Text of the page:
Hybrid Cards not Catching on With Consumers

by Mercator Advisory Group 0

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Following the Durbin Amendment and the rule changes concerning debit interchange fees, some payment industry insiders predicted in lieu of fees that financial institutions would roll out innovative hybrid products that combined the functionality of a debit card while receiving lucrative credit card transaction fees.

For the most part, these predictions have failed to live up to their promise due to a range of reasons, from lack of consumer appeal to existing technologically superior products. Fifth Third Bank, however, claims to be the one exception to the rule and maintains that its Duo card has been a well-rounded success, according to an American Banker article.

While Fifth Third has yet to release much information about the performance of the Duo card, it suggests the card makes up about 25 percent of new monthly credit card statements.

From American Banker:

“The product resonates with customers who have an affinity for both (credit and debit transactions),” says Julie Joseforsky, Fifth Third’s head of debit, credit and prepaid cards.

The hybrid technology comes into play at the point of sale, according to the American Banker article. The Duo card allows the cardholder to choose at a POS terminal whether to conduct a debit or credit based transaction. While debit card fees are capped, Fifth Third benefits from the millions of retailers who do not have PIN keypads and thus process all transactions as credit card transactions which are not capped under the Durbin Amendment.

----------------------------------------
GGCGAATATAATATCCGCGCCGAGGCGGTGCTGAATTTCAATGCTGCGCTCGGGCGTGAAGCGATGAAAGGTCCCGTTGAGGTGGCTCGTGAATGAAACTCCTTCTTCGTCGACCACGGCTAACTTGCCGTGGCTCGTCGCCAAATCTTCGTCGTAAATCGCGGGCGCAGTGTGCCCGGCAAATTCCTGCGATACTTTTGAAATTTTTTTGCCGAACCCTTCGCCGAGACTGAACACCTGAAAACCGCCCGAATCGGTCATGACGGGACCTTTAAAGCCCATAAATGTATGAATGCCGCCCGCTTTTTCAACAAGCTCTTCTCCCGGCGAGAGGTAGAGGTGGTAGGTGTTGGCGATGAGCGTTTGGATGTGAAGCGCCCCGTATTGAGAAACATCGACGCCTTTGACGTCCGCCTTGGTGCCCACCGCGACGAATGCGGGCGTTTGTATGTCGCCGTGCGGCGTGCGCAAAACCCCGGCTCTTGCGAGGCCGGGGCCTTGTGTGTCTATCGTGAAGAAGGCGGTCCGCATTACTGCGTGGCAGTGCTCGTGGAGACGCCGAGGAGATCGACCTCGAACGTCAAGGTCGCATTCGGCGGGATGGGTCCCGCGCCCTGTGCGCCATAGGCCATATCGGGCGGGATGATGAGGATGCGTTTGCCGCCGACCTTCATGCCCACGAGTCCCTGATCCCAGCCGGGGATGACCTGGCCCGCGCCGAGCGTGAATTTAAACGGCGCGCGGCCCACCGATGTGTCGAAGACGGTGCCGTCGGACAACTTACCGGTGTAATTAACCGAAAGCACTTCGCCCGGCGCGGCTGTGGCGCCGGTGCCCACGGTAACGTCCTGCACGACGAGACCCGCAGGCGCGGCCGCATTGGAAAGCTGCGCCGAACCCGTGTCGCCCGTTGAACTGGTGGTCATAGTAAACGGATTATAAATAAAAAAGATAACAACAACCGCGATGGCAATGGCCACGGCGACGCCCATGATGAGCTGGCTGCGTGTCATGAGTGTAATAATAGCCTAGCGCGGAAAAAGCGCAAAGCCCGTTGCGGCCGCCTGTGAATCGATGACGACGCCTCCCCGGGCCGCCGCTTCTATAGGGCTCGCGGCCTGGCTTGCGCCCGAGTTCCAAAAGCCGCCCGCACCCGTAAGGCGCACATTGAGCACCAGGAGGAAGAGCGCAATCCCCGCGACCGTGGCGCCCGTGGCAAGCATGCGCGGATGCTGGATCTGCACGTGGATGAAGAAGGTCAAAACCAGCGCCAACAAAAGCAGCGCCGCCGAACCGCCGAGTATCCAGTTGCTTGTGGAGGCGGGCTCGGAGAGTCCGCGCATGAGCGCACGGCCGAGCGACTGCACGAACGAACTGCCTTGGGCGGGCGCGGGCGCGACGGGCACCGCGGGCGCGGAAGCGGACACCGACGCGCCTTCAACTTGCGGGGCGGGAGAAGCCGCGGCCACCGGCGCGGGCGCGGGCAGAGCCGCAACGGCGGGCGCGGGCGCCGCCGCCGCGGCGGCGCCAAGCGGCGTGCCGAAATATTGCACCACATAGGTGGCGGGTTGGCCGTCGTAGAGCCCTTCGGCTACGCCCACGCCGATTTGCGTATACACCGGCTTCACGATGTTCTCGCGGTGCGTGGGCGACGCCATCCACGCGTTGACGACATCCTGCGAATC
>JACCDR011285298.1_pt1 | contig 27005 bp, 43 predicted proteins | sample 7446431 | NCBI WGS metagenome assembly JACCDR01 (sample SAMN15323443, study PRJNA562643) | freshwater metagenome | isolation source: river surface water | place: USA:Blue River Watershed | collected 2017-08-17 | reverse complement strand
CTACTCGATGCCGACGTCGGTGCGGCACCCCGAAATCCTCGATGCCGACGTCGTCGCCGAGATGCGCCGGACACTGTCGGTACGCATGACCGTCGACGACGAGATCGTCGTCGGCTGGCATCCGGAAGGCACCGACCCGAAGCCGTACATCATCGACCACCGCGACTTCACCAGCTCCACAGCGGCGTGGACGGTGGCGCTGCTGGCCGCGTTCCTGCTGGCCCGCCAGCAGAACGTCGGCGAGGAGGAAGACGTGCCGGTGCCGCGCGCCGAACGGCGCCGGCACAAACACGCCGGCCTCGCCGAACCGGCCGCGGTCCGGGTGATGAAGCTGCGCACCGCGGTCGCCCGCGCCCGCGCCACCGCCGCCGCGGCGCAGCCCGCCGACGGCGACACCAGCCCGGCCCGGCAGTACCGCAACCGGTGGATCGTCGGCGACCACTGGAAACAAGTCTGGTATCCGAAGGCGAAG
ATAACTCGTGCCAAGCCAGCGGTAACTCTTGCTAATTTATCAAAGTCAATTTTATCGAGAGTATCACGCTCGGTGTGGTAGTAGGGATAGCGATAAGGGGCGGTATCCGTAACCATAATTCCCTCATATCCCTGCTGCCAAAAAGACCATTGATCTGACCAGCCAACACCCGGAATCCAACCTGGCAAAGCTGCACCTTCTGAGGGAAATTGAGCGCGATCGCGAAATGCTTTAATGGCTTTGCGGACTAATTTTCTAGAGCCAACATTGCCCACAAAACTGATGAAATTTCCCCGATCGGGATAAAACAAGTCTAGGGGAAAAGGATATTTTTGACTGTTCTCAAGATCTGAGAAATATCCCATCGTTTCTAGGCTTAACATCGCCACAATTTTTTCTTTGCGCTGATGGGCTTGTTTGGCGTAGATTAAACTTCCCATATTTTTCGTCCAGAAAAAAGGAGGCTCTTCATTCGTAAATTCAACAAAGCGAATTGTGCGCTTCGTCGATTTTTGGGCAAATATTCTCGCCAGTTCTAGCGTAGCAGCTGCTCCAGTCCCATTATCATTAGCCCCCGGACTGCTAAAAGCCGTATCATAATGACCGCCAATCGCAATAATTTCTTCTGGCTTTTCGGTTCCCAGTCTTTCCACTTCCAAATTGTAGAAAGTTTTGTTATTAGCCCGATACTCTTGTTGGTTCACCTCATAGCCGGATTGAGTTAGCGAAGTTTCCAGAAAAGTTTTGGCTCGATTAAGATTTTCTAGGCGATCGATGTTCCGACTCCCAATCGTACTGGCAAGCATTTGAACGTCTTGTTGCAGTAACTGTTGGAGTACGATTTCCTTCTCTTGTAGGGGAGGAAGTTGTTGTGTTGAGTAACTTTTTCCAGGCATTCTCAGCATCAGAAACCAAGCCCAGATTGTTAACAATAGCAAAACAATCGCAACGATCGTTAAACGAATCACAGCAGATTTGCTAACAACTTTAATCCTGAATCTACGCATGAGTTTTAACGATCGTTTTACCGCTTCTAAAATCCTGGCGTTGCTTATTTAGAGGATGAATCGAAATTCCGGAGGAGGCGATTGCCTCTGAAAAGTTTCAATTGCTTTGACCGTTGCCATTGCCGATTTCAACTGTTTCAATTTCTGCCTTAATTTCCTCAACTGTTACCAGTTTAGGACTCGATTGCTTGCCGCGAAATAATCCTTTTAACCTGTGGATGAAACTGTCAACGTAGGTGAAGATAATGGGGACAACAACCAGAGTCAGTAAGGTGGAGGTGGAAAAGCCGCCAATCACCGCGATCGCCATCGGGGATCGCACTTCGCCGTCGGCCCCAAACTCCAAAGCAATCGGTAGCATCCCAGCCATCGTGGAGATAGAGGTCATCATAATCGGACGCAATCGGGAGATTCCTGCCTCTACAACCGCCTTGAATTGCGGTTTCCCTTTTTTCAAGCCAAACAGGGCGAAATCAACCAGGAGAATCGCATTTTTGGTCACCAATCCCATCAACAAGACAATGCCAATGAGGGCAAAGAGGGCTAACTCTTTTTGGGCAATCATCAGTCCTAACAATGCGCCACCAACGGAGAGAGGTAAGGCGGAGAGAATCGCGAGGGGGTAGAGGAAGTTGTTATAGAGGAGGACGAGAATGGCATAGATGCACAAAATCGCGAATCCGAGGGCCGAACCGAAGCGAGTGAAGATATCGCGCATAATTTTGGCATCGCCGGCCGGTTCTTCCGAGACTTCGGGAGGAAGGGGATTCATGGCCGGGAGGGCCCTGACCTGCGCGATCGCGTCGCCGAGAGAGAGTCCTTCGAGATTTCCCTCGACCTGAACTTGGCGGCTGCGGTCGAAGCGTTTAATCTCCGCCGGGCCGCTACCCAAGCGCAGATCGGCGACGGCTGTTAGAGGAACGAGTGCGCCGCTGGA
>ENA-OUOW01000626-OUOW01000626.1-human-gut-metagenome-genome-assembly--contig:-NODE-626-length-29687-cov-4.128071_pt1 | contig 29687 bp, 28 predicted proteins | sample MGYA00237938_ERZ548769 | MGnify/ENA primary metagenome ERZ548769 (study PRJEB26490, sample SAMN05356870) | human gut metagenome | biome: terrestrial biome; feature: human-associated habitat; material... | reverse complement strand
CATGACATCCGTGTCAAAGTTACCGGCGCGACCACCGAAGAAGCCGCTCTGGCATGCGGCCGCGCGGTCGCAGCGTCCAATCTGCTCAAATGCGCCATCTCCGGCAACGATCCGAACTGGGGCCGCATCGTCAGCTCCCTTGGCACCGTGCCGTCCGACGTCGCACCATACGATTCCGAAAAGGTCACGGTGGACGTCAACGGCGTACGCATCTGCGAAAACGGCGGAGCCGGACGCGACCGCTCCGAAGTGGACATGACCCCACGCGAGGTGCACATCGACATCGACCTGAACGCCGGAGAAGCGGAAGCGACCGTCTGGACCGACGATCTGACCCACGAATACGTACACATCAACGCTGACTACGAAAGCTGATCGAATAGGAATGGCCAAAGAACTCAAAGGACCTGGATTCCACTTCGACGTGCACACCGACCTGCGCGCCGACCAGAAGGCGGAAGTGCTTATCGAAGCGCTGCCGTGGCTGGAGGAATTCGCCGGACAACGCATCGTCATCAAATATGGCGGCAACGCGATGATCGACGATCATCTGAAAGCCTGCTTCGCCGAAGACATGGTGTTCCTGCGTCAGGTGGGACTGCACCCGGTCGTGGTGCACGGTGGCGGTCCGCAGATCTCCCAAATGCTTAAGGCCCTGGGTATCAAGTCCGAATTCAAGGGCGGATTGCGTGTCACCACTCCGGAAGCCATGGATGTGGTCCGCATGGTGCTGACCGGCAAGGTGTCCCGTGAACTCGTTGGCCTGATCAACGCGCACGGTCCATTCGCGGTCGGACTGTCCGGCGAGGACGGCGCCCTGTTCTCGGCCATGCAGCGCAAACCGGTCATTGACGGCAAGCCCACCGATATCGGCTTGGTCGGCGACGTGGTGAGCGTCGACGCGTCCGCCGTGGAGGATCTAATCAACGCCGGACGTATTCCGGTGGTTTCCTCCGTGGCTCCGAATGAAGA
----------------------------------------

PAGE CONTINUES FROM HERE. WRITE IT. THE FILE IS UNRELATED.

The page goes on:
Fifth Third Bank, however, appears to be the only financial institution enjoying success as Citigroup just ended testing its hybrid card, according to the American Banker article. A similar scheme from TSYS, which enables customers to set what type of transactions are considered debit and what are considered credit, has failed to gain traction. Some of the failed progress with hybrid cards can be attributed to banks and other financial institutions minimizing interchange losses by removing debit reward programs and adding raising fees on checking accounts, the article says. Furthermore, financial institutions are consistently looking forward with investments in new payment technologies like mobile wallets and similar innovative solutions.

Moving forward, it would appear that hybrid debit and credit cards while great in theory, won’t work in reality despite the success reported by Fifth Third Bank. Providing payment products that customers really want as well (could involve making credit cards more attractive to consumers) as removing free checking and reward programs from debit cards is a more effective way of replacing lost interchange revenues from the Durbin Amendment.

Click here to read more from American Banker.

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